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  Prosecution of Bankruptcy Fraud -
 


     The U.S. Trustee's Office will follow up as it deems necessary and appropriate, and will often ask the panel trustee to conduct a review. If there is a reasonable belief that a bankruptcy crime has been committed, the case will be referred to the local office of the United States Attorney. At that point, if the case is believed to have prosecutorial merit, it will be sent out for further investigation. Once complete, the U.S. Attorney will make the ultimate decision as to whether or not to file a criminal complaint.

Making a Decision

     In making its decision, the U.S. Attorney will weigh the gravity of the offense, its impact on creditors and the bankruptcy system, and whether prosecution will serve the important interests of government, in addition to protecting particular individuals who may have been harmed by the proscribed conduct.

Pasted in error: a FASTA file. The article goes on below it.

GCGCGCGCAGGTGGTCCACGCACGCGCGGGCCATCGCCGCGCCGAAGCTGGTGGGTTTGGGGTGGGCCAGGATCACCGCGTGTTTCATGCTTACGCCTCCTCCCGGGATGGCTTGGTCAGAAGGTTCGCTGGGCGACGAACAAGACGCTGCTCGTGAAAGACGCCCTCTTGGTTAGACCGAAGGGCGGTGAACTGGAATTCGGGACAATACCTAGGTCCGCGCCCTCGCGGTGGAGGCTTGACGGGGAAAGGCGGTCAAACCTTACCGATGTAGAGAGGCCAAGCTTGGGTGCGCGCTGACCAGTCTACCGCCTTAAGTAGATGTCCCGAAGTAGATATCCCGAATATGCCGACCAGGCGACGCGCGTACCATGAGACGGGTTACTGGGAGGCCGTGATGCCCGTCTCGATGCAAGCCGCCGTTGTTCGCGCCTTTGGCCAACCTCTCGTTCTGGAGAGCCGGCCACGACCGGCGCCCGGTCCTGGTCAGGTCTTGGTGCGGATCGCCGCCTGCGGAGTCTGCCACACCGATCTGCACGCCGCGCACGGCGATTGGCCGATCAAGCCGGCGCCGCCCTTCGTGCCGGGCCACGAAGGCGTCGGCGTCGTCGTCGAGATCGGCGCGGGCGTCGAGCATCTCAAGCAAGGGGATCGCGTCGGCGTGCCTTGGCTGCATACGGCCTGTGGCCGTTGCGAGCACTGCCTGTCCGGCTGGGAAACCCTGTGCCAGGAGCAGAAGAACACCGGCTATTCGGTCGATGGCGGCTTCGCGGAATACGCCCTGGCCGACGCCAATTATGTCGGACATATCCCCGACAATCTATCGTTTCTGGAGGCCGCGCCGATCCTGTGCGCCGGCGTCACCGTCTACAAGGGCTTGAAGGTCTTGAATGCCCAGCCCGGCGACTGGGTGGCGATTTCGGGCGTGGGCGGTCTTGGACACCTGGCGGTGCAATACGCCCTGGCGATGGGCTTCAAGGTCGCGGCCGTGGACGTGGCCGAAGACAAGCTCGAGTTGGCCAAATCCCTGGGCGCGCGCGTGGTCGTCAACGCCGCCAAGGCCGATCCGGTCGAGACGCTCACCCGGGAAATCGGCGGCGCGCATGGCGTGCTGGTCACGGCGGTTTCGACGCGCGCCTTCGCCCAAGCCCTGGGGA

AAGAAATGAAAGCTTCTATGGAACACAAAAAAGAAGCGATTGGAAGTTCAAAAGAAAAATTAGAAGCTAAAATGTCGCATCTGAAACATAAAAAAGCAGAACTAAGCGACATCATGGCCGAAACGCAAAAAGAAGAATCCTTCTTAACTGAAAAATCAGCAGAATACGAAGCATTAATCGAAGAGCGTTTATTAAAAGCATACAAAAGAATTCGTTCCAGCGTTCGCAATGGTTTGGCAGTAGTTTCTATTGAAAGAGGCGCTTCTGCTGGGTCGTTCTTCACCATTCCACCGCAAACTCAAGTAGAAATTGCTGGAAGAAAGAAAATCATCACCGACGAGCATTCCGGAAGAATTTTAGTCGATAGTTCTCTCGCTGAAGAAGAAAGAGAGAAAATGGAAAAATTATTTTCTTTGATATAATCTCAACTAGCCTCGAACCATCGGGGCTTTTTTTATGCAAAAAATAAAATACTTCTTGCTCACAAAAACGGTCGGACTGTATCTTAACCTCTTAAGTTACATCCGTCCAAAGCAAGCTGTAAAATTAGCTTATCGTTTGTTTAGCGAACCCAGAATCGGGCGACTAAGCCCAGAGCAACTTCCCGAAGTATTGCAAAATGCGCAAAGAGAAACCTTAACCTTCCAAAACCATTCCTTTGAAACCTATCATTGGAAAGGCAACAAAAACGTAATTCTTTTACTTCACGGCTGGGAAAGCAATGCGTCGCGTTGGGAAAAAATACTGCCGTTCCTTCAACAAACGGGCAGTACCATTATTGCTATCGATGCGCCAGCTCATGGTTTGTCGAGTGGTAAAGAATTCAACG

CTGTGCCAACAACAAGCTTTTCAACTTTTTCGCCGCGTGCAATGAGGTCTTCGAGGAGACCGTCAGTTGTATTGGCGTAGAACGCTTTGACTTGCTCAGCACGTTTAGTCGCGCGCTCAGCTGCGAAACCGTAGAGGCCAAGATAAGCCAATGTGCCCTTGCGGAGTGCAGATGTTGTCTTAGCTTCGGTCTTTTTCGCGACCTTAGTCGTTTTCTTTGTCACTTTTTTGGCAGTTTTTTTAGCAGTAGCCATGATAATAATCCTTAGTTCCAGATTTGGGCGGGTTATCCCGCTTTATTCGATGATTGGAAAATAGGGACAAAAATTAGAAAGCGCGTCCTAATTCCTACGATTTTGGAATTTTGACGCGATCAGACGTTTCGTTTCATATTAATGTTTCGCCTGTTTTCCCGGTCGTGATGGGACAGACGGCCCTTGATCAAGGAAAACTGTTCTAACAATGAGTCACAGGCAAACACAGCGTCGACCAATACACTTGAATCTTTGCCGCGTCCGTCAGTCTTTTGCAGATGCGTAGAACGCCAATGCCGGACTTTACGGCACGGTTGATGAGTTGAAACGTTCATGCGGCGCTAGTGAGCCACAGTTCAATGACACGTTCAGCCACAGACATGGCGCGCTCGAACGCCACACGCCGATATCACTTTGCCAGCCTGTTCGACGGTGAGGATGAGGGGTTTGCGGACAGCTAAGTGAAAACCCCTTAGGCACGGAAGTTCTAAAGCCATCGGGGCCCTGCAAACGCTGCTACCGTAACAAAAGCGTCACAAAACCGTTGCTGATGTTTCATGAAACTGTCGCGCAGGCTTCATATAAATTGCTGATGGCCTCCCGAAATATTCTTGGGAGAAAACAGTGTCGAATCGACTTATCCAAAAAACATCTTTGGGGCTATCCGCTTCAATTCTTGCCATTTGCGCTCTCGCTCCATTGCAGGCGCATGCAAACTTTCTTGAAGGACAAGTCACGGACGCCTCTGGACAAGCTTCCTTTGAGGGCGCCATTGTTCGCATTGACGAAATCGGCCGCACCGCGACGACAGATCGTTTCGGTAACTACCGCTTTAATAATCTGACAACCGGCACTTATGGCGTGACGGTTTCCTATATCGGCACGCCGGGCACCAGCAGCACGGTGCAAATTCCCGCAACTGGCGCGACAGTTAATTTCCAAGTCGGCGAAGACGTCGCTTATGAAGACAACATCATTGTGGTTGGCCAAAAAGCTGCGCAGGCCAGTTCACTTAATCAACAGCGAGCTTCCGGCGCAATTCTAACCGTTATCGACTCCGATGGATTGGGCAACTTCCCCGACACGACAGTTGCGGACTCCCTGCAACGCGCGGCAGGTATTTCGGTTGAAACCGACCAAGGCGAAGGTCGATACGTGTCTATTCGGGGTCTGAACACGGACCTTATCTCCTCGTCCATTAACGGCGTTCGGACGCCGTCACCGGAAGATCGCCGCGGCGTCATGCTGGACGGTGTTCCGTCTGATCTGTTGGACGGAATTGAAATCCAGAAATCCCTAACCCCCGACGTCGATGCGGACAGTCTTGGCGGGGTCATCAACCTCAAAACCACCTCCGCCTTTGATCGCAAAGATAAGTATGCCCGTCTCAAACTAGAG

Sending a Message and the "Poster Child"

     In some instances, the primary goal of the prosecution may send a message that this type of conduct will not be tolerated, and to deter others from trying the same thing. Sometimes, the U.S. Attorney will find a true "poster-child" of bankruptcy fraud. This could be a local real estate mortgage broker falsifying trust deeds and mortgages, a prominent local physician trying to conceal expensive artwork or jewelry from the clutches of the trustee, or a lawyer filing false bankruptcy documents to keep assets away from his creditors.

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Written by Henry Rendler





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